A few years later, we finally decided that we had to make the investment to purchase original work, and we felt the need to support artists of color. Finally, we met another gallery owner who allowed us to go on payment plans to buy and collect original work.

Karen: We wanted to look at how we could take it to another level to reach all people. Sometimes, the art world can be intimidating and people might be clueless about what to buy, what to look for and the financial component. We thought about how we could make a comfortable environment where people could feel safe asking questions and learning.

We wanted to provide a fine environment and experience. So we incorporated events with live jazz, a wine sommelier and hors d’oeuvres—to make an environment very social. We wanted to establish communities of collectors.

When people say, ‘I can’t afford to buy original work,’ there’s something we like to say in response: ‘Well, do you have a flat- screen TV? How much was a big appliance you’ve purchased? That’s in the same range as some of this original artwork that you say you can’t afford.’ And it really got people to see purchasing art differently.

How do you balance your day jobs in education with your art gallery duties?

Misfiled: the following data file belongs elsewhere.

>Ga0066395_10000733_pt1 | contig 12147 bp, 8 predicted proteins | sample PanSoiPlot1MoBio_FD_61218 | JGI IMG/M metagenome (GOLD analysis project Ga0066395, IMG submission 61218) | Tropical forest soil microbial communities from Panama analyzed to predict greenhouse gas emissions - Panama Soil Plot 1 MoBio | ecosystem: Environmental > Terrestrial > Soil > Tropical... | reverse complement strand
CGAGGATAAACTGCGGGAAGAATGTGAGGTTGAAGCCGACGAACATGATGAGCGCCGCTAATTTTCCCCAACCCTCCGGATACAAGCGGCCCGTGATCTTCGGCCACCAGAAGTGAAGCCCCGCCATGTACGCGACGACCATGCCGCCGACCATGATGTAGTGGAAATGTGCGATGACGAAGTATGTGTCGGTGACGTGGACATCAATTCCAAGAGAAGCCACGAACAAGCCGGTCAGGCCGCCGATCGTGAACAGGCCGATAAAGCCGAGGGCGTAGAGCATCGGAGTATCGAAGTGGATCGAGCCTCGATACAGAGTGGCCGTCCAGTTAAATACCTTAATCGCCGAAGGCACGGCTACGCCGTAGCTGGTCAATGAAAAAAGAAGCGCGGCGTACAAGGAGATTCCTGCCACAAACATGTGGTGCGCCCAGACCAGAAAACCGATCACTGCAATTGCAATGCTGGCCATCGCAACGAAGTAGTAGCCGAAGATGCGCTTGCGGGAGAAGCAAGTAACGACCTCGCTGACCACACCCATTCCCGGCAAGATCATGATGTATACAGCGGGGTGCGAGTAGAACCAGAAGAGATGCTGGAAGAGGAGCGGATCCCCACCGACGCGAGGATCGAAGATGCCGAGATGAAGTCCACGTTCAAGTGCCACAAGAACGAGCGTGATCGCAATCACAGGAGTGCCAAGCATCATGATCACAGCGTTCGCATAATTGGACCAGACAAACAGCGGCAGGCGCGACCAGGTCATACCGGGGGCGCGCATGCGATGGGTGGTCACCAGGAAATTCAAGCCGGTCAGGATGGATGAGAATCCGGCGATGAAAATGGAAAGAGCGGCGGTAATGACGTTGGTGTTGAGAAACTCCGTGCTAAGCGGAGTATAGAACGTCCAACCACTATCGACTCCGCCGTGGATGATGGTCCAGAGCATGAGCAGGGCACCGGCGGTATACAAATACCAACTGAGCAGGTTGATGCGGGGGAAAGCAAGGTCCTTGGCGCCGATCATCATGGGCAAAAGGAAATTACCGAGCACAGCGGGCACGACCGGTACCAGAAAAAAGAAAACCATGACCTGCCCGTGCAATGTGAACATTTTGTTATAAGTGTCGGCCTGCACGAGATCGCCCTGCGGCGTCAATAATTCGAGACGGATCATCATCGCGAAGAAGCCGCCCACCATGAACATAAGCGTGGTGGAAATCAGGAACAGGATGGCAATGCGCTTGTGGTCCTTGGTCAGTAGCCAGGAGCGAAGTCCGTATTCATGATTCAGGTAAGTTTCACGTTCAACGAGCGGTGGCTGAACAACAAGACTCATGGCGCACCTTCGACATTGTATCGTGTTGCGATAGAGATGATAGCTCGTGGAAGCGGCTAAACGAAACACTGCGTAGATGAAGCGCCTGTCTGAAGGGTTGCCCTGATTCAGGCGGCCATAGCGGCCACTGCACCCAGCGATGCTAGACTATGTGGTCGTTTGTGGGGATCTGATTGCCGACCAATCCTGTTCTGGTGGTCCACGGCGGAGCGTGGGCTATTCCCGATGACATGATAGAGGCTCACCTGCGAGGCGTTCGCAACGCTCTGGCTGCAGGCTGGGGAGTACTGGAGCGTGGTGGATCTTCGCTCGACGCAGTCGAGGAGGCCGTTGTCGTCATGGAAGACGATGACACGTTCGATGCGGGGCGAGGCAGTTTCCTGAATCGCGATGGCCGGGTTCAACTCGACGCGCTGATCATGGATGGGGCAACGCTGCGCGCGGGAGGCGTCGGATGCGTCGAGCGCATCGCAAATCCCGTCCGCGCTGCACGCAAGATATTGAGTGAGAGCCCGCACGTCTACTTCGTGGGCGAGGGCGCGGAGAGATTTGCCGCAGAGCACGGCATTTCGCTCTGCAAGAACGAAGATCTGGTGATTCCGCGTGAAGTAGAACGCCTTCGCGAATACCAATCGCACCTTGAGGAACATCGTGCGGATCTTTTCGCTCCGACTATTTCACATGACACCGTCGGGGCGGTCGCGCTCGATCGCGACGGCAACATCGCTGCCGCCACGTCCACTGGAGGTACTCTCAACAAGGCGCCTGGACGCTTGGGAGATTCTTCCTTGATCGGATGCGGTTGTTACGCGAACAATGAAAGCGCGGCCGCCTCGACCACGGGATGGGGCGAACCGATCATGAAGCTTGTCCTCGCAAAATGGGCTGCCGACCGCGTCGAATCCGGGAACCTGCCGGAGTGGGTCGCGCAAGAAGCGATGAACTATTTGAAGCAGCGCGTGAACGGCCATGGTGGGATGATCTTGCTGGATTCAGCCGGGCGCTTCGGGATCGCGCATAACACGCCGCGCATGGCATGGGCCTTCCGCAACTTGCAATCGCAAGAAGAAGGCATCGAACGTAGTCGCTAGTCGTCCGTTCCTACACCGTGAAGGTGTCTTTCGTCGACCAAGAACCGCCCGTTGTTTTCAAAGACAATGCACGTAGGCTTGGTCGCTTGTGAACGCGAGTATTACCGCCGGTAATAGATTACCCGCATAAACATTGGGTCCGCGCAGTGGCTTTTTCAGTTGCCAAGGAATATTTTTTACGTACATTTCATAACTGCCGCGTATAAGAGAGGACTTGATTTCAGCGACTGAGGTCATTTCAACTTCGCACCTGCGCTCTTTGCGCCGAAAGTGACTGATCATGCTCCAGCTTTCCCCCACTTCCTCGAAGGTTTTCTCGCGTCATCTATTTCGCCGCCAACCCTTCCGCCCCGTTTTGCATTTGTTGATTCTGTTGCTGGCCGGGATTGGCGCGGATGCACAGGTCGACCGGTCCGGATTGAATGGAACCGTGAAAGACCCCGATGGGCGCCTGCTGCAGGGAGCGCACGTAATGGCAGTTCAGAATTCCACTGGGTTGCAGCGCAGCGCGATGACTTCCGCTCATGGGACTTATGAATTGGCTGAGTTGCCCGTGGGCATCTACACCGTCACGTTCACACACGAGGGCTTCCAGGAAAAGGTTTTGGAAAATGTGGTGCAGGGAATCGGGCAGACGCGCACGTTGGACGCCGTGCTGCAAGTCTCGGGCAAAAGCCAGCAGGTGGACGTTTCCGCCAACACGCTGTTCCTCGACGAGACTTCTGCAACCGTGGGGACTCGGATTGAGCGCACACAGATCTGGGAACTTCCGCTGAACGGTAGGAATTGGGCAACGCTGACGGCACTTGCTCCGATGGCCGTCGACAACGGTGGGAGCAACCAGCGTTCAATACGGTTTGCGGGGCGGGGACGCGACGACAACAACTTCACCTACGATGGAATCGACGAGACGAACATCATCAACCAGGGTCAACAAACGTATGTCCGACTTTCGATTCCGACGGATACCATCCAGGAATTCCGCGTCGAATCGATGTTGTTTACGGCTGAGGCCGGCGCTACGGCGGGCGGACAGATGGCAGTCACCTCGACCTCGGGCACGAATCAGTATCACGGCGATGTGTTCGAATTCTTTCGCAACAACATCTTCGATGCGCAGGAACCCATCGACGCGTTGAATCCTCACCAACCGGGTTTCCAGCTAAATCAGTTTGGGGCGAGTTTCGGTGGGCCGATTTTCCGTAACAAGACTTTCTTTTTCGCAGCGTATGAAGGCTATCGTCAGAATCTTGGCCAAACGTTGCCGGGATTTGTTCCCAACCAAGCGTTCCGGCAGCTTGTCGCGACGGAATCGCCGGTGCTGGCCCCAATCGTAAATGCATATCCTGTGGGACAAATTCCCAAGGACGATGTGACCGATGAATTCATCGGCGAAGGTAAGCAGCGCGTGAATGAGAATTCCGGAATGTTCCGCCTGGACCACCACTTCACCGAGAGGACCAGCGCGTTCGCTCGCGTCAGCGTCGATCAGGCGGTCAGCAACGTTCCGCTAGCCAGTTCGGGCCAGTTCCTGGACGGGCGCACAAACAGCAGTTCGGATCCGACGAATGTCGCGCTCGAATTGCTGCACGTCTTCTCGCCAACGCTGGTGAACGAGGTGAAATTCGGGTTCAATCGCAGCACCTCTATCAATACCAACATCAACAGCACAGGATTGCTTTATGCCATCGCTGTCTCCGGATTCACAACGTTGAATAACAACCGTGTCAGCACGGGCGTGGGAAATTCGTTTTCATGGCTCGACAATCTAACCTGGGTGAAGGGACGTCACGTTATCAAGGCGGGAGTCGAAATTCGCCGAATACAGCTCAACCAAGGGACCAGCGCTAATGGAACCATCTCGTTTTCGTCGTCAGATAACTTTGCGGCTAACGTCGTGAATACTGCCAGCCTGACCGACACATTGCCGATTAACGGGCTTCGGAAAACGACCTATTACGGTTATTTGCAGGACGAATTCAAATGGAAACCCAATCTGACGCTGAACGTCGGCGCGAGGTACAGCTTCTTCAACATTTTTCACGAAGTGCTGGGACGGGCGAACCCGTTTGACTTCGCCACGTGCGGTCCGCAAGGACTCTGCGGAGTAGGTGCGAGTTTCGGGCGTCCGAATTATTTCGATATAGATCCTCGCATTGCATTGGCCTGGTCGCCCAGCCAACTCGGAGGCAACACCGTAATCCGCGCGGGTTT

Karen: It’s a very big challenge. As vice president of government and community relations at the City College of New York, I also have aspects of the arts under this office: our performing arts center…. arts and culture. And I try to make sure they are separate. It’s long hours and it’s demanding weekends, but one of the things that makes it manageable is a love of doing it and enjoying my full-time job and the business, which is beyond full time. If you have a dream, it keeps that fuel burning.

Sharon: Both of us are educators. We started as public high school teachers. I am executive director for continuing and professional studies at City College. It’s very long hours, but you have to be driven. When you’re driven you’re fed by the value and essence of something that I think is called spirit work— things we’re just born to do.

A Mackey Twins Art Gallery patron is seen with her first purchase (Image: Mackey Twins Art Gallery)